After a summer of lugging 130-pound batteries, calculating surface measurements, and digging a 100-foot-long trench in the old foundation of a house: it was time. Keyante Aytch was ready to hook up a refrigerator.
The refrigerator, located in the Libations to the Ancestors garden in Englewood, had been without power since November. It’s one of more than 20 refrigerators across Chicago that allow community members to provide and access food. But a year after installing it, in November 2020, it lost electricity.
“We knew this site was important,” said Eric Von Haynes, a senior organizer for the Love Fridge Network. “So it became relevant to figure out how to get it back up and running.”
Aytch, president of start-up Sunbend Solar, offered a solution: solar panels.
The big moment came on August 27, the day before the refrigerator and its new electrical equipment were revealed to the community. Aytch knelt behind the turquoise, pink, and orange frame housing the gray refrigerator. He plugged in the device.
And nothing happened.
He remembers thinking that if it was a TV show, a doom “dun, dun, dun” sound would play. Her heart sank.
He quickly realized this. It was a new take and he had to press one of the tiny buttons in the center to start it.
The refrigerator turned on, powered by the solar panels on top of a nearby shipping container.
The Love Fridge was back.
The Englewood Love Refrigerator is located at 6344 S. Morgan St., a few blocks from a Whole Foods. The grocery store is set to close Nov. 13 after opening in 2016, then touted as a way to bring quality food options to the neighborhood.
Englewood has one of Chicago’s highest food insecurity rates, according to data from the Greater Chicago Food Depository. Demand for food resources has always been high in the neighborhood, said Taryn Randle, co-founder of Getting Grown Collective, the organization that planted the garden on which the Love Fridge sits. Interventions like high-priced groceries don’t necessarily improve access, they said.
The refrigerator aims to act not as a vendor but as an intermediary between existing resources and community members to dispose of waste. Now, with inflation driving up household costs, the need for accessible, quality food options has never been greater, Haynes said.
“We provide space for people to help each other when there’s a grocery store literally a few blocks away that in many ways isn’t,” Haynes said.
The fridge started in 2020, powered by an extension cord hanging from a window in a nearby house, Aytch said. Getting Grown Collective would pay homeowners for the electricity used.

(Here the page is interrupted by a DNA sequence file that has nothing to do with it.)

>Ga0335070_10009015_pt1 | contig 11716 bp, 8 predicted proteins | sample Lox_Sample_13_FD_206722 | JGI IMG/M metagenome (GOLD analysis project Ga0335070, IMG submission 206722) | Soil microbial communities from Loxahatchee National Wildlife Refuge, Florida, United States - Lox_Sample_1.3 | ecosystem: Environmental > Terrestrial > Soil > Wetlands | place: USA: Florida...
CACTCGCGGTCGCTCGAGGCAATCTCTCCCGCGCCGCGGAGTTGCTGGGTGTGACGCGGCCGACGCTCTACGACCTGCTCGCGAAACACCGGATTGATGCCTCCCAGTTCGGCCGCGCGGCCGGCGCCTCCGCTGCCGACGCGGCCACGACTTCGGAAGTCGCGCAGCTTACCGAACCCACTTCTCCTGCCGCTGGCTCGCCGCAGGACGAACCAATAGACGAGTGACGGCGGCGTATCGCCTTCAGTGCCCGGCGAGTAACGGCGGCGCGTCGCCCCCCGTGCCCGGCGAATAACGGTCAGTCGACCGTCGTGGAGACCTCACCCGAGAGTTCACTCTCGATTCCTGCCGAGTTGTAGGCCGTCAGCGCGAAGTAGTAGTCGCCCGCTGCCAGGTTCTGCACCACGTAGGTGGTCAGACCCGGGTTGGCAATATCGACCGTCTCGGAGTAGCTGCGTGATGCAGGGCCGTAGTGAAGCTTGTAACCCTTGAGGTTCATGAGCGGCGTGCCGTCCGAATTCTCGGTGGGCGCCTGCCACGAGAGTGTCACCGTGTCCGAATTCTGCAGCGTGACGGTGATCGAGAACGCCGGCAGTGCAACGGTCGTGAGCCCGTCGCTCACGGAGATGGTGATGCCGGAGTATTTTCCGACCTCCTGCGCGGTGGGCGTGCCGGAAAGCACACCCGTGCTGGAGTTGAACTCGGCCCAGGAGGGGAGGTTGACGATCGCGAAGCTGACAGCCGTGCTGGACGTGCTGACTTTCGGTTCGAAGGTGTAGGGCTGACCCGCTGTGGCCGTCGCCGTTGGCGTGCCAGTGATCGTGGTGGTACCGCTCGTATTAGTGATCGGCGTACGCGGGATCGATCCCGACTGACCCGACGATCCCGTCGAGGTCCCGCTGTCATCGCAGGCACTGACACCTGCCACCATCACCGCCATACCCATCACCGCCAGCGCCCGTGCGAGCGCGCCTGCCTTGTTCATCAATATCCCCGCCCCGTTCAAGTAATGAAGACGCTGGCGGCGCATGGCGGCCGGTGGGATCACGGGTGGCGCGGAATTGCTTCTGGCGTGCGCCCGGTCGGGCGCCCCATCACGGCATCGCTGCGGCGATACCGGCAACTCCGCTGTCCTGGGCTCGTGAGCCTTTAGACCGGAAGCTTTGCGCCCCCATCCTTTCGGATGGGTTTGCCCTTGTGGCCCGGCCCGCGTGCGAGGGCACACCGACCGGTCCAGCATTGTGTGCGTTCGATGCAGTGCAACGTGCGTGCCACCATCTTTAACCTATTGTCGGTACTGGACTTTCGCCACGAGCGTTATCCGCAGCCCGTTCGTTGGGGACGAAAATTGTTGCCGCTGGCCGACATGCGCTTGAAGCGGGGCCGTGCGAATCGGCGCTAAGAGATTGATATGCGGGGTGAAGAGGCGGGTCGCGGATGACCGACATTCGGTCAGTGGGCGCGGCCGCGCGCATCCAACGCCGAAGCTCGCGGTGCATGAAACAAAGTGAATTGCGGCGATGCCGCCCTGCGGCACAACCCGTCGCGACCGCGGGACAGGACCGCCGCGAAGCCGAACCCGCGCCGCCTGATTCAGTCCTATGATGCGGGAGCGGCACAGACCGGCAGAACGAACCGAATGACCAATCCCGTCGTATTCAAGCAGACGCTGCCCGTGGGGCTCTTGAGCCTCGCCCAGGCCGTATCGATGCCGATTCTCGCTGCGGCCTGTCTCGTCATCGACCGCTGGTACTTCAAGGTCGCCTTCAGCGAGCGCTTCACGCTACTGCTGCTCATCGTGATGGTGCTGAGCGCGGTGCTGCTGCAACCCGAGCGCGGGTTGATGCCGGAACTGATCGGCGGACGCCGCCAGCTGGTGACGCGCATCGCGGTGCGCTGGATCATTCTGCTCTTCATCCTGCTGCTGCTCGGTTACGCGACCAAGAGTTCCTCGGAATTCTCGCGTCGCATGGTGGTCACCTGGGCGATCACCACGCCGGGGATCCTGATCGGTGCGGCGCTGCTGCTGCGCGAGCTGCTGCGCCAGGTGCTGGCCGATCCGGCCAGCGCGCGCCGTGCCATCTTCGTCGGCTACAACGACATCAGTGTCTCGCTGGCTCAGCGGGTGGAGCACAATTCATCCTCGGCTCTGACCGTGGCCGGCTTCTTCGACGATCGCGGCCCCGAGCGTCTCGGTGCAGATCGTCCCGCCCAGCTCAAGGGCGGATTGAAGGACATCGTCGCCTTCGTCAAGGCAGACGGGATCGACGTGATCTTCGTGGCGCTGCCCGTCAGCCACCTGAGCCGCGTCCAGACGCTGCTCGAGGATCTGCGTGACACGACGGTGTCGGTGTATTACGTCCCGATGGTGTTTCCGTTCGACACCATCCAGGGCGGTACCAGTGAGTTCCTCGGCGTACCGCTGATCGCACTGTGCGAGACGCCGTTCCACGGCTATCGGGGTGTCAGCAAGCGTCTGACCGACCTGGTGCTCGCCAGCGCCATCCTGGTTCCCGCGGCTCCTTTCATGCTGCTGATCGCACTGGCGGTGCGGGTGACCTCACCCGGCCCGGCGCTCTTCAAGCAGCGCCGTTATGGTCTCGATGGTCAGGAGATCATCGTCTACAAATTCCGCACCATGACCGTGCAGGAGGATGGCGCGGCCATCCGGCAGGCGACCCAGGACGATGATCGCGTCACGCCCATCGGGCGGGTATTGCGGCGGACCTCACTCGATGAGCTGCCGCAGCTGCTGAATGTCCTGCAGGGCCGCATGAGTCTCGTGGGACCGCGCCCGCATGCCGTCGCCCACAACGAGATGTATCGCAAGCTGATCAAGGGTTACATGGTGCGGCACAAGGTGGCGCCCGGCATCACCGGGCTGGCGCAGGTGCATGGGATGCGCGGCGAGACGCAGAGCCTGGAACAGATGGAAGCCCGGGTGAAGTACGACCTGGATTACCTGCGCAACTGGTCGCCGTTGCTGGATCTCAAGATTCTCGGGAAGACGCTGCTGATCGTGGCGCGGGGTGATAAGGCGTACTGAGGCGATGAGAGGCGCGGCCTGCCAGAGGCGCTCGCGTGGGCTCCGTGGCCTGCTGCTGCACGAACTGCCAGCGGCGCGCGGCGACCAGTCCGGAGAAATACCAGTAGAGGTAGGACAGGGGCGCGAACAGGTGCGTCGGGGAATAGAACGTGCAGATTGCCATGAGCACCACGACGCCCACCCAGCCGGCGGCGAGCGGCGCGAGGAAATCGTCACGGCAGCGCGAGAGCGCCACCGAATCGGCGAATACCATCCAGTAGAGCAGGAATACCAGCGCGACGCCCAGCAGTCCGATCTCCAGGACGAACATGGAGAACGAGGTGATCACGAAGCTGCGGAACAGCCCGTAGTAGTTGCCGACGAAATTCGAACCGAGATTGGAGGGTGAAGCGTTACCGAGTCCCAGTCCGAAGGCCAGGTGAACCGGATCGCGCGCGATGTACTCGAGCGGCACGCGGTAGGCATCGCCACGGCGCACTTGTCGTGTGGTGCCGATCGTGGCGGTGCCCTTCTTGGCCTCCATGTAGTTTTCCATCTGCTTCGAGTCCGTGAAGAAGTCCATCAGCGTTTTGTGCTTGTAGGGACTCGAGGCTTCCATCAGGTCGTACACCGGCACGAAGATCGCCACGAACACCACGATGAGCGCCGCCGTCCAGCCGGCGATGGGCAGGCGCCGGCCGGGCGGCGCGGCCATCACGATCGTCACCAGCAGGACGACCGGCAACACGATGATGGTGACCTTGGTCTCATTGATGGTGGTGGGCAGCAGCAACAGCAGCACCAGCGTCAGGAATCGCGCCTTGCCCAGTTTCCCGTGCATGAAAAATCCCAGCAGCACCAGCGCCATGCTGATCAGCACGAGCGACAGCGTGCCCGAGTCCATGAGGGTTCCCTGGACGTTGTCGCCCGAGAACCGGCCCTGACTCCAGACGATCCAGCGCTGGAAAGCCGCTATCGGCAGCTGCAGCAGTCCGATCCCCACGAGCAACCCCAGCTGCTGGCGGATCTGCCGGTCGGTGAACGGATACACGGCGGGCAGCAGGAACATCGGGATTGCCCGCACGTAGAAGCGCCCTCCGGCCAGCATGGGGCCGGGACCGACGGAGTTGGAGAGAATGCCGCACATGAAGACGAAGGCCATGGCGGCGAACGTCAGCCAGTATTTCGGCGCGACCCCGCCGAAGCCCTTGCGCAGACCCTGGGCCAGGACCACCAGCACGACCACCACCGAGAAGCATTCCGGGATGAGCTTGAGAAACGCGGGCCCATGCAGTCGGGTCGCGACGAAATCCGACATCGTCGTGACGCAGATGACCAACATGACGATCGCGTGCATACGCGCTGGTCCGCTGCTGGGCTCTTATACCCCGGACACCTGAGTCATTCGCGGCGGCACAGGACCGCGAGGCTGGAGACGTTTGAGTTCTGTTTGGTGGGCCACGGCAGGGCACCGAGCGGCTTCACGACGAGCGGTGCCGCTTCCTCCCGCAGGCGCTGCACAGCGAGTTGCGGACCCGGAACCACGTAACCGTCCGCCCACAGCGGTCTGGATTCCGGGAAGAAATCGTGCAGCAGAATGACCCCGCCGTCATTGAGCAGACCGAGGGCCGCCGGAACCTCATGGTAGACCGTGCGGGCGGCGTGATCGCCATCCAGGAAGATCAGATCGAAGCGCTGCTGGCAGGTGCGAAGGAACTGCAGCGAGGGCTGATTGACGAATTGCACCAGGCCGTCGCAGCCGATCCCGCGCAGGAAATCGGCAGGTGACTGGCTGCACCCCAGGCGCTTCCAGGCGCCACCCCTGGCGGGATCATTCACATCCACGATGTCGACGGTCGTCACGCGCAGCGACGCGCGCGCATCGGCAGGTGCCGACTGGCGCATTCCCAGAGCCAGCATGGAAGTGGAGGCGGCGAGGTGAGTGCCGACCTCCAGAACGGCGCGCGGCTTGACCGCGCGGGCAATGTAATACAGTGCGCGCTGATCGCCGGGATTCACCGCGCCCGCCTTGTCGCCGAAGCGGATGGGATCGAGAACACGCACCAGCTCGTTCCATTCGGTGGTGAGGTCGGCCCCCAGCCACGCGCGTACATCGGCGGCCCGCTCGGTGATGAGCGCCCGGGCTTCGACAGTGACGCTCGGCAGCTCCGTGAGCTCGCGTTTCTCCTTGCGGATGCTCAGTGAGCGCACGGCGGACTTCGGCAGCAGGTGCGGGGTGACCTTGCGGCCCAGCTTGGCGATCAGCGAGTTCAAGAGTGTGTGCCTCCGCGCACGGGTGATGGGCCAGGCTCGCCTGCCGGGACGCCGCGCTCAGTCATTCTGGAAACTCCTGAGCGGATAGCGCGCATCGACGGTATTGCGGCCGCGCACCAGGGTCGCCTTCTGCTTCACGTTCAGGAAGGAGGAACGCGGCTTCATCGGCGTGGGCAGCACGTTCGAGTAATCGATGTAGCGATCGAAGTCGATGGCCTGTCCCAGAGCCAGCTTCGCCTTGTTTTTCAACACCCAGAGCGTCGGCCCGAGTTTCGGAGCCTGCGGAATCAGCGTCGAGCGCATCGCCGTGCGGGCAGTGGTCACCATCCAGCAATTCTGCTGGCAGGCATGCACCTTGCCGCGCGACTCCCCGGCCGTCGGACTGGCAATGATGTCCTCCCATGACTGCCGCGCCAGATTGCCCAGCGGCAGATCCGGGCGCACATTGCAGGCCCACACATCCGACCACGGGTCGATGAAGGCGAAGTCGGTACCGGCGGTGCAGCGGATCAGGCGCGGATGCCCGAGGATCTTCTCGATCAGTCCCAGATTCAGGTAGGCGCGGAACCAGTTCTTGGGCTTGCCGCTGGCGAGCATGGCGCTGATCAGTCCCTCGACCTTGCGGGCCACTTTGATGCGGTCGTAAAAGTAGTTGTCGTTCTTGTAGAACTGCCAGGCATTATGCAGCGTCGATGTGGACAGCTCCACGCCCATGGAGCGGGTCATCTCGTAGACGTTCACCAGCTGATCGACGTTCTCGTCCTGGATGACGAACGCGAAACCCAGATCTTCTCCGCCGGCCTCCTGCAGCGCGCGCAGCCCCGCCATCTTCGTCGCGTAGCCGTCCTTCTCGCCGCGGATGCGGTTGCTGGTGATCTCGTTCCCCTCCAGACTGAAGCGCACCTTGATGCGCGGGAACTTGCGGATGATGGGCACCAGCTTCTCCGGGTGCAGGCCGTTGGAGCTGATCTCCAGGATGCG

After a restock, the fridge could be empty again within an hour, Randle said.
For the collective, the fridge guarantees that food products do not get lost. If an organization had extra meals, they provide a safe place to store them. It also extends the shelf life of their fresh produce, which wilted at the end of the day when placed outside for neighbors to collect. The Love Fridge association also fills the fridge with food collected through several self-help channels.
In November 2021, Randle said they couldn’t pay the electric bill, so they unplugged the fridge. During the winter, people still used the refrigerator for storage, as it was kept cool by Chicago temperatures. But in the spring they had to put up a sign that the fridge was off.
“People were always asking when he was coming back, and we just started telling people we were trying to get a solar panel,” Randle said.
“What?” was the usual response Randle received.
Love Fridge’s long-term vision has always included solar power, Haynes said. The aim is to create sustainable sites that allow communities to fulfill their mission that “food is a right, not a privilege”.
Aytch received his solar power certification in 2020 and launched the company Sunbend Solar in 2021. The Love Fridge project cost about $15,000, Aytch said, and was funded through grants received by Love Fridge and Getting GrownCollective.
Aytch compares the technical aspects of solar operation to a human body. Rooftop panels act like lungs, “inhaling” energy that goes to an inverter, which functions like a brain, determining where and when to send energy. Then the energy goes to a battery bank, comparable to a heart. These batteries power the refrigerator through wires that run through the garden about 18 inches underground.
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Because the system uses batteries to store energy, the refrigerator can run on its own for at least three days if there is no incoming energy. In winter, the main point of maintenance will be to keep the surface of the panels clear of snow. , says Aytch.
Haynes said the Love Fridge Network hopes to expand the use of solar power to other refrigerators to reach people where they are, rather than where there is pre-existing electricity.
“It allows us to work with more community gardens, even to think outside the box where homeless people may be nearby,” he said.
Right now, the network has plenty of food, with two warehouses to store it, Haynes said. But the organization still hopes to expand its pool of volunteers to prevent burnout. Haynes said some volunteers have been working in the network for two years now, devoting significant time to it, which the organization is grateful for.
“But when we talk about sustainability, it also means the ability of humans to do this stuff,” he said. “That’s also part of creating a sustainable network.”
Already in Englewood, the addition of solar panels has increased interest in the operation, Randle said.
“More people are volunteering to clean the refrigerator than before,” they said. “There’s a different appreciation for it now, having gone through it without being there.”